A European coalition is forming around an approach to using smartphone technology to trace coronavirus infections that, its backers hope, could help to reopen borders without unleashing a second wave of the pandemic.
As countries rush to develop apps that would use Bluetooth short-range wireless to identify those who have come into contact with people infected with the virus, controversy has erupted over how best to handle the personal data they collect.
Britain and France argue people should trust their health authorities to hold such information on a central computer server. A loose coalition of other nations, led by Switzerland and including Germany and Italy, believe data should be kept only on handsets so that it would be impossible for governments to spy on their citizens.
Crucially for the coalition, its approach is compatible with that of U.S. technology giants Apple and Alphabet’s Google, whose iOS and Android operating systems run 99% of the world’s smartphones.
Apple has, on privacy grounds, erected a roadblock to centralized apps by preventing the Bluetooth Low Energy function on its iPhones from monitoring other devices while running in the background.
That means for such apps to work, they would need to be open while the phone is unlocked – a pain for the user and a drain on the battery. Attempted workarounds have proven to be unreliable.
Supporters of the phone-based approach from Austria, Estonia, Finland, Germany, Italy, Portugal and Switzerland this week backed a roadmap here to enable national apps to ‘talk’ to each other and handle infections when people travel abroad.
“Everything about these projects has from Day One been about how we can make it work on an international level,” said Marcel Salathe, a digital epidemiologist at the Swiss Federal Institute of Technology in Lausanne.
The standards row has been compared by German Health Minister Jens Spahn to a “war of religion”. It also has major ramifications for Europe, a patchwork of over 40 nations where lockdowns have brought cross-border travel to a near standstill.
It is also playing out in other parts of the world.
Colombia has removed the contact-tracing feature in its official app for informing residents about the coronavirus after experiencing glitches, but aims to rebuild using the Apple-Google technology.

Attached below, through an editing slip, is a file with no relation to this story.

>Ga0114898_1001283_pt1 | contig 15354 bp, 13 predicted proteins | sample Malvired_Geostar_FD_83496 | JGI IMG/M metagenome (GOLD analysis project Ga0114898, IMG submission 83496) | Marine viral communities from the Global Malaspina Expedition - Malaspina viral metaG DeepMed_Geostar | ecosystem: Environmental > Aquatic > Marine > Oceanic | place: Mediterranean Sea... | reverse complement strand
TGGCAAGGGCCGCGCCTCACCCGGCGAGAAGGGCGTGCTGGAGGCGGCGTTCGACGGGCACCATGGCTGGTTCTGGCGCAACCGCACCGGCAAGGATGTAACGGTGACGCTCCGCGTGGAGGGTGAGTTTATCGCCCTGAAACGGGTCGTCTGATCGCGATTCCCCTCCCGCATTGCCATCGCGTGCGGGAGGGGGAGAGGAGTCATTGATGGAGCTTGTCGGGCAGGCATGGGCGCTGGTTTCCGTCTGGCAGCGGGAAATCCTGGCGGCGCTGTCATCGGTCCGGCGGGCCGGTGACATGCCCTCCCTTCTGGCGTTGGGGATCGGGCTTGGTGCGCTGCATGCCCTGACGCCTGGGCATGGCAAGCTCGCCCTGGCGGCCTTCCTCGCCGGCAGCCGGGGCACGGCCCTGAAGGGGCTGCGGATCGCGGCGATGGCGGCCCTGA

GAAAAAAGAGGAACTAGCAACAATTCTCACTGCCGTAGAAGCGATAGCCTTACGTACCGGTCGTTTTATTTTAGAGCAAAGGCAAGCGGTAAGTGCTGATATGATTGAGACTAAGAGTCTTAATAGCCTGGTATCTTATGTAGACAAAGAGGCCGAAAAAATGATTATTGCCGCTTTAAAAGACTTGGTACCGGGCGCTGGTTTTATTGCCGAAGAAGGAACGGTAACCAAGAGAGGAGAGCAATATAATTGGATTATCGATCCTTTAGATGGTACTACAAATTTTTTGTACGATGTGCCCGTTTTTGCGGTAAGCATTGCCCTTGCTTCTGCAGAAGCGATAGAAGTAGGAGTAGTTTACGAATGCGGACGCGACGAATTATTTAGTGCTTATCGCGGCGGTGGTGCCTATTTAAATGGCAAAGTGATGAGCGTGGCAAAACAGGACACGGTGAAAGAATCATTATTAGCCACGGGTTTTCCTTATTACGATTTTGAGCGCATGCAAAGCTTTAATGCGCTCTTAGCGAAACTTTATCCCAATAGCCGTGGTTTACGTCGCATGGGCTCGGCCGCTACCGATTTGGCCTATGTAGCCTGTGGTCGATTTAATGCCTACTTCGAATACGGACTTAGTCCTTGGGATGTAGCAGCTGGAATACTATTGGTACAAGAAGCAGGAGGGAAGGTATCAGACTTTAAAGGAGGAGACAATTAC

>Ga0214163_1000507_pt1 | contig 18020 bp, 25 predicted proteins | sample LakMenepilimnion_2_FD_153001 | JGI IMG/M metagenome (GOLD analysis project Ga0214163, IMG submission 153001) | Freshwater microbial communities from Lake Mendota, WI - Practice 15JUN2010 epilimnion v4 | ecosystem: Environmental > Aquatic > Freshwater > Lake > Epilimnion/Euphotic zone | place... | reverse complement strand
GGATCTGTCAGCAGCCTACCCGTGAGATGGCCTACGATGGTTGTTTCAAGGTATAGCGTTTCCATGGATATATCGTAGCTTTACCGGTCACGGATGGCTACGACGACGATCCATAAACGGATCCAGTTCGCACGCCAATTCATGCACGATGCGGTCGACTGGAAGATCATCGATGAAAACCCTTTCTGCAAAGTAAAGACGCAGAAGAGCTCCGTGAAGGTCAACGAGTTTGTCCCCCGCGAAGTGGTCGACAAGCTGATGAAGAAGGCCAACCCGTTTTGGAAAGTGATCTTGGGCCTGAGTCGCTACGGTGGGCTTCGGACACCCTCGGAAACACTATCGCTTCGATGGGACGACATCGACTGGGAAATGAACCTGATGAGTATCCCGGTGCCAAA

In Europe, Salathe is a leading voice in an initiative called DP-3T here that has brought together Swiss and other European researchers to develop a decentralized app whose guiding principle is that it should be trusted by the public and not limited to one geography.
“Interoperability of proximity tracing apps across borders is crucial,” said Cas Cremers of the CISPA cybersecurity institute, brought to advise on Germany’s app plan after Berlin recently switched to the ‘decentralized’ camp.
Of the European coalition, only Austria has so far rolled out an app. Stopp Corona, developed by Accenture for the Red Cross, has been downloaded 570,000 times and is being tweaked to run on a decentralized architecture.
A Swiss prototype has undergone trials with army volunteers to see whether it can detect close encounters lasting more than five minutes – a risk event that would trigger a push notification to call a doctor or self-isolate.
Researchers at Oxford University say that 60% of people need to sign up to apps to achieve the tracing levels needed to help defeat COVID-19.
Although such apps can be useful at lower levels of takeup, this has led some governments that have already launched them, including Australia, to link further steps to ease lockdowns to the number of downloads.
That approach is anathema to the decentralizers and privacy advocates. They say any discrimination — for example making access to a workplace contingent on using an app — should be illegal.
Adopting proximity tracing apps should be seen as an act of altruism to help protect others from infection, argues Carmela Troncoso, a computer scientist at Lausanne who has been involved in designing and coding DP-3T.
Troncoso acknowledged that defending privacy entailed trade-offs in terms of utility when compared to the intrusive surveillance used by China and South Korea to trace and chase infections. That, however, is the point.
“This is a very big bet: We hope this will allow us to better control the spread of the virus so that we can go back to normal life,” Troncoso told us.
“But it’s very hard to say that it will work. All the more reason not to create a new, invasive technology.”